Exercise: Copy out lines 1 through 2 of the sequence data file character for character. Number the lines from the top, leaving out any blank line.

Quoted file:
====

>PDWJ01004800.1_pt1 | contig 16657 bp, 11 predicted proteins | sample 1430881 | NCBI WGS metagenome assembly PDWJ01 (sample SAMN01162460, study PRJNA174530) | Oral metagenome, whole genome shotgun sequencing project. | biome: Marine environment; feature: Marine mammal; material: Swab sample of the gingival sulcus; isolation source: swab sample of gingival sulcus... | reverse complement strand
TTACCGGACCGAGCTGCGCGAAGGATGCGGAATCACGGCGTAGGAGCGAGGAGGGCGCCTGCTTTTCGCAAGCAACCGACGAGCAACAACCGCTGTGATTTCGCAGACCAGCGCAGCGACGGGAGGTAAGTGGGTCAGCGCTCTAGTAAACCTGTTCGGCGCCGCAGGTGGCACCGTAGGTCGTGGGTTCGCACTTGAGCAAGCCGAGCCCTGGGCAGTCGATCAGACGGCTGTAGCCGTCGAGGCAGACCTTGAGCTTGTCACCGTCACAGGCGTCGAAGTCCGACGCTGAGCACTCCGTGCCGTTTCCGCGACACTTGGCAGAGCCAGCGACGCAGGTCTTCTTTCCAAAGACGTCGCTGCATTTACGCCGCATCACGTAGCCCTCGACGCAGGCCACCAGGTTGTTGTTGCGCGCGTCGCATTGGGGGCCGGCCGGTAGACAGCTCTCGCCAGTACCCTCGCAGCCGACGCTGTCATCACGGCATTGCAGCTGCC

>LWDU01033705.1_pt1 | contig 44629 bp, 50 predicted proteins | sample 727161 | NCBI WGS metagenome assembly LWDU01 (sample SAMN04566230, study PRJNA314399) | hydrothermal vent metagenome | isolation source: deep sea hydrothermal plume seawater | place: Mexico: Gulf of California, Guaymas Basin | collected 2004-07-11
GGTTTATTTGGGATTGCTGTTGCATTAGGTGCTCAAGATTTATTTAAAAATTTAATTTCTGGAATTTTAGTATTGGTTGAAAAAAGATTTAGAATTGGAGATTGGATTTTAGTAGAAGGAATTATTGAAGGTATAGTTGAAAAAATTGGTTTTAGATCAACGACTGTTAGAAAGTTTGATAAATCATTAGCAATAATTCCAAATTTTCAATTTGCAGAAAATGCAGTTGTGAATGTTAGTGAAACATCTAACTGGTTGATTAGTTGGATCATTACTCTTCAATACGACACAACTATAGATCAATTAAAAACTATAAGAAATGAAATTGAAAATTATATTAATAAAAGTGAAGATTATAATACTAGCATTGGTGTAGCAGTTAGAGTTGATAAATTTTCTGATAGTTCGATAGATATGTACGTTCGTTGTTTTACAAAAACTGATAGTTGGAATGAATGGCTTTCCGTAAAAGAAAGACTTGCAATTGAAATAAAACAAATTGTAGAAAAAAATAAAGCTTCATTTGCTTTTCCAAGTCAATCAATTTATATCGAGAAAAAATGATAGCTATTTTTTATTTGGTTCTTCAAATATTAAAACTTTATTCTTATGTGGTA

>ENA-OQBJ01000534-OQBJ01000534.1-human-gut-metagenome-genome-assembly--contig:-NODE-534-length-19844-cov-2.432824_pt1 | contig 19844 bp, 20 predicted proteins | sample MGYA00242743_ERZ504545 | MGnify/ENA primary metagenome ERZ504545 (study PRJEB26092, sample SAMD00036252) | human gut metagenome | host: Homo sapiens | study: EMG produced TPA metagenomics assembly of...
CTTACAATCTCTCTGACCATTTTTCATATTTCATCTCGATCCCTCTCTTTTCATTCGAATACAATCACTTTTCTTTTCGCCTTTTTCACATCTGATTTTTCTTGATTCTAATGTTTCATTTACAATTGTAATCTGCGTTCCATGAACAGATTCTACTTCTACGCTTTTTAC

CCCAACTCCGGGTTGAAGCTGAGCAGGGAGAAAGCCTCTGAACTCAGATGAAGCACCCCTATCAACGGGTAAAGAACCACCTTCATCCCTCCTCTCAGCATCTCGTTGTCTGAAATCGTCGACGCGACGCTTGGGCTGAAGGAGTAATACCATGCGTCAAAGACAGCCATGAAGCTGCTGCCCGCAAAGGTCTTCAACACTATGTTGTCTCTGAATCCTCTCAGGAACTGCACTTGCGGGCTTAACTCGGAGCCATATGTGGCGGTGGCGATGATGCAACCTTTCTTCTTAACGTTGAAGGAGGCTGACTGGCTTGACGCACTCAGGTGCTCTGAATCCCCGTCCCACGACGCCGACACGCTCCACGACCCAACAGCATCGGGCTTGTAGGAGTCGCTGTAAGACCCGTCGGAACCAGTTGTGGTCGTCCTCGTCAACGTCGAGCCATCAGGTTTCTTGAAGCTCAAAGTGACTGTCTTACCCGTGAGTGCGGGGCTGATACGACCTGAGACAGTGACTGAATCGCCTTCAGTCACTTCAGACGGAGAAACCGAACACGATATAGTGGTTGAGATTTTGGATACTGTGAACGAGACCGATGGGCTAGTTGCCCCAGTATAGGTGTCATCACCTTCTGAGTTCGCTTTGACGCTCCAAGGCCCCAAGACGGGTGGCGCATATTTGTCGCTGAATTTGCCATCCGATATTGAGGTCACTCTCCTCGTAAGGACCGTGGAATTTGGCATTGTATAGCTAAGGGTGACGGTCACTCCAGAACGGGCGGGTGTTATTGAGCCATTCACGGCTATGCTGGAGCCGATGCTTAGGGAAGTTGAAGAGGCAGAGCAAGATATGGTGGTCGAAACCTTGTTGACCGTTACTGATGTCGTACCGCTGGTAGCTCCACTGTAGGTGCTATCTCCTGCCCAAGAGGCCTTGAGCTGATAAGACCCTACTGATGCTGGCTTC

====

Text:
>PDWJ01004800.1_pt1 | contig 16657 bp, 11 predicted proteins | sample 1430881 | NCBI WGS metagenome assembly PDWJ01 (sample SAMN01162460, study PRJNA174530) | Oral metagenome, whole genome shotgun sequencing project. | biome: Marine environment; feature: Marine mammal; material: Swab sample of the gingival sulcus; isolation source: swab sample of gingival sulcus... | reverse complement strand
TTACCGGACCGAGCTGCGCGAAGGATGCGGAATCACGGCGTAGGAGCGAGGAGGGCGCCTGCTTTTCGCAAGCAACCGACGAGCAACAACCGCTGTGATTTCGCAGACCAGCGCAGCGACGGGAGGTAAGTGGGTCAGCGCTCTAGTAAACCTGTTCGGCGCCGCAGGTGGCACCGTAGGTCGTGGGTTCGCACTTGAGCAAGCCGAGCCCTGGGCAGTCGATCAGACGGCTGTAGCCGTCGAGGCAGACCTTGAGCTTGTCACCGTCACAGGCGTCGAAGTCCGACGCTGAGCACTCCGTGCCGTTTCCGCGACACTTGGCAGAGCCAGCGACGCAGGTCTTCTTTCCAAAGACGTCGCTGCATTTACGCCGCATCACGTAGCCCTCGACGCAGGCCACCAGGTTGTTGTTGCGCGCGTCGCATTGGGGGCCGGCCGGTAGACAGCTCTCGCCAGTACCCTCGCAGCCGACGCTGTCATCACGGCATTGCAGCTGCC